We all know that good foster carers can transform the lives of children. This is one of the main motivations of good foster carers. Yet, it is also true to say that fostering will transform and enrich the lives of fostering families. Foster carers often tell us that their birth children have become more resilient, more empathetic and more emotionally intelligent. Both children and adults who foster learn something vital about their own humanity and that of others who are different to them. In a world where kindness and understanding can be hard to find, one often sees them alive and kicking in fostering families.

If you think that you have what it takes to become a foster carer, we have lots of information on our website, including some excellent fostering seminars. Find out more about fostering here.

We also post information about Eastern Fostering Services events on our Facebook page. See if there is a fostering event near to you!

Mother and baby fostering

When people think of fostering, they often think of babies and young children. Not many people know that you can foster young mothers (or fathers) and their babies.

What is Mother and baby fostering?

There are some young parents who, for various reasons, may be ill-equipped for parenting. Indeed, they may have experienced chaotic, inconsistent parenting themselves as children and not have a positive role model from whom to se. Some young people are victims of sexual exploitation and may not be in a position to keep their new baby safe. Some young parents may have learning difficulties. Therefore, they need additional support to bond with and care for their children. In some cases, new parents have to overcome mental health, domestic violence, abuse, addiction or attachment issues.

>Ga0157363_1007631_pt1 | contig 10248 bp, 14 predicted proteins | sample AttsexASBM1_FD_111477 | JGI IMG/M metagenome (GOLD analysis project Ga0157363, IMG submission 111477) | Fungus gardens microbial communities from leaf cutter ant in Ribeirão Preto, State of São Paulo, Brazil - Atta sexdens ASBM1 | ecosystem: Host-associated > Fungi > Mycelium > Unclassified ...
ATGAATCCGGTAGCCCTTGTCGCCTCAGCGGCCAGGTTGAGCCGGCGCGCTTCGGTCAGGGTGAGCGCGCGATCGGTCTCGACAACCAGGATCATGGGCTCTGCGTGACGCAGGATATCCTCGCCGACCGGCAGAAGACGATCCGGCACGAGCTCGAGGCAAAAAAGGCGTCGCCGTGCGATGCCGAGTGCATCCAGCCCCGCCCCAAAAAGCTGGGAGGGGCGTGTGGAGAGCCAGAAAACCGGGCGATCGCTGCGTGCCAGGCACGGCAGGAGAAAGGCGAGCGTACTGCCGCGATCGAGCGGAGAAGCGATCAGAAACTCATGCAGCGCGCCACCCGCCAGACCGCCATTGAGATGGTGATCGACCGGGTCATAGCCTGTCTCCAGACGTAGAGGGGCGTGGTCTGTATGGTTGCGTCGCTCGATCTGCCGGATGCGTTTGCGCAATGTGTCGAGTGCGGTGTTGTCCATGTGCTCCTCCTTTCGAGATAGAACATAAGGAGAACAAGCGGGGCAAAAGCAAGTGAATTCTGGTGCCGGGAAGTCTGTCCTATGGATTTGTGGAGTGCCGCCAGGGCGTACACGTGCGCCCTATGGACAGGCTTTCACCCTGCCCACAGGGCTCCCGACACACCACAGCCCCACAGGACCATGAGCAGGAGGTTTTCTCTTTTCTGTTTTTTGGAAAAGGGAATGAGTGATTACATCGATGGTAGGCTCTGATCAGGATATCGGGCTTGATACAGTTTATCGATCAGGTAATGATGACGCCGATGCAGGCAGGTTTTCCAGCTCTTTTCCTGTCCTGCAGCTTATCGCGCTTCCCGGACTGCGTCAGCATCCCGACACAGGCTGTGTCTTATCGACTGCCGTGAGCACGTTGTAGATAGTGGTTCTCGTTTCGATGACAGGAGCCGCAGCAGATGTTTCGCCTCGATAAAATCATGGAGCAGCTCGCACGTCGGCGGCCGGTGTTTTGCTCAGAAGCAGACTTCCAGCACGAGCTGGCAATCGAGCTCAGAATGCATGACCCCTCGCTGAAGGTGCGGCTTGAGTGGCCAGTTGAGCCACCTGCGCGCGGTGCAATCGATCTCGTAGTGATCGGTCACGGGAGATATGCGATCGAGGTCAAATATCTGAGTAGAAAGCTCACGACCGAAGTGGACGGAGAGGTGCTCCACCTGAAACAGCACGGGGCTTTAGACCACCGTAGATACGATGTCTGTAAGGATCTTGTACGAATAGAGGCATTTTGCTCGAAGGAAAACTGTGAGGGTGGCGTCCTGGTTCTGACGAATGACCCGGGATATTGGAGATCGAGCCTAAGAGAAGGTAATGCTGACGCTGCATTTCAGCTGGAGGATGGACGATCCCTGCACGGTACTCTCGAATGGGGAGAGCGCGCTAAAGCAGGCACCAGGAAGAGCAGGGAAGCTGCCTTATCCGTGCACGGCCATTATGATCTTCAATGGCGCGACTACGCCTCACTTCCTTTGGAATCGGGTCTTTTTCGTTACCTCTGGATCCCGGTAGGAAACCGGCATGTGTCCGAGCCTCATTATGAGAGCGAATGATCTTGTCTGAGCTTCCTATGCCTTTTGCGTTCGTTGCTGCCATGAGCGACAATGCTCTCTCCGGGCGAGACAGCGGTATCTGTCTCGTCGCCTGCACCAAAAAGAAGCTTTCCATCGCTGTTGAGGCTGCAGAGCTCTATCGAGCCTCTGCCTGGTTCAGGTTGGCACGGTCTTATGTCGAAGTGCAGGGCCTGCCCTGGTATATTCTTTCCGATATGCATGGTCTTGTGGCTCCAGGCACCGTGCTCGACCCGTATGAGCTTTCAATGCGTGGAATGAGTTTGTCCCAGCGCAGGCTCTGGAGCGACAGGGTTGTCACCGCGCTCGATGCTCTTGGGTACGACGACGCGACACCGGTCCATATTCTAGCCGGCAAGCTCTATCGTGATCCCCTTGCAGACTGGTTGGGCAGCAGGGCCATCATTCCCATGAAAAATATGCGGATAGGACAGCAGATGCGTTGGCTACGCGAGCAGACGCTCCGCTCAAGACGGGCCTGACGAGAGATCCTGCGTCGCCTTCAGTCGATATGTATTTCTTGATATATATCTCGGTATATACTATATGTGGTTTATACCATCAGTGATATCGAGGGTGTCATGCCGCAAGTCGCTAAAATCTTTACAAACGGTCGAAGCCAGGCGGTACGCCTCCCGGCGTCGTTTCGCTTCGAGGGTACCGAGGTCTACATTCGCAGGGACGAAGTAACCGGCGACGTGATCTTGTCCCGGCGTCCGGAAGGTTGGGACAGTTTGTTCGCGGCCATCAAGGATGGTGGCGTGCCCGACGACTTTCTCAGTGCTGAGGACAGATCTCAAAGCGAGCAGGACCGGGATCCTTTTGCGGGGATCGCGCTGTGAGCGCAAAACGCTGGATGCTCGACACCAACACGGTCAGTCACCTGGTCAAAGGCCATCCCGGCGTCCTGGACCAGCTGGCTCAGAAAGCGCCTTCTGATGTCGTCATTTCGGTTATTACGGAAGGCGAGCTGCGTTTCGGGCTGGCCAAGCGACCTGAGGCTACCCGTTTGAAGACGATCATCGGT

Many people seem to think that babies are routinely taken from their mothers. Increasingly, foster carers have an opportunity to help babies stay with their birth mothers.

What are the challenges of mother and baby fostering?

Carers fostering young mothers and babies have to strike a balance. Consequently, they walk a line between facilitating and intervening. Between guiding and stepping in.

Foster carers need to be observant but not intrusive. They need to ensure the welfare of the baby whilst also being concerned with the well-being of the mother. Foster carers need to judge without being judgemental.

Fostering mothers and babies is not easy. Many young mothers do not have a positive experience of being parented. Consequently they do not have knowledge to draw on. Therefore foster carers must provide guidance at a time when mothers are feeling defensive.

What does successful mother and baby fostering look like?

When it works, mother and baby fostering offers something exceptionally precious for children. Ideally we believe children should be with their birth parents where they are able to be kept safe and loved. Fostering mothers gives them the chance to prove they can care for their babies. In addition, it gives young mothers an opportunity to regain custody of other children they may have previously lost. When successful foster carers are able to interrupt the generational cycle of going into care.

Want to know more about fostering mothers and babies?

If you want to know more about fostering babies and their young mums, email us at info@easternfosteringservices.com, like our Facebook page or call us on 01206 299775.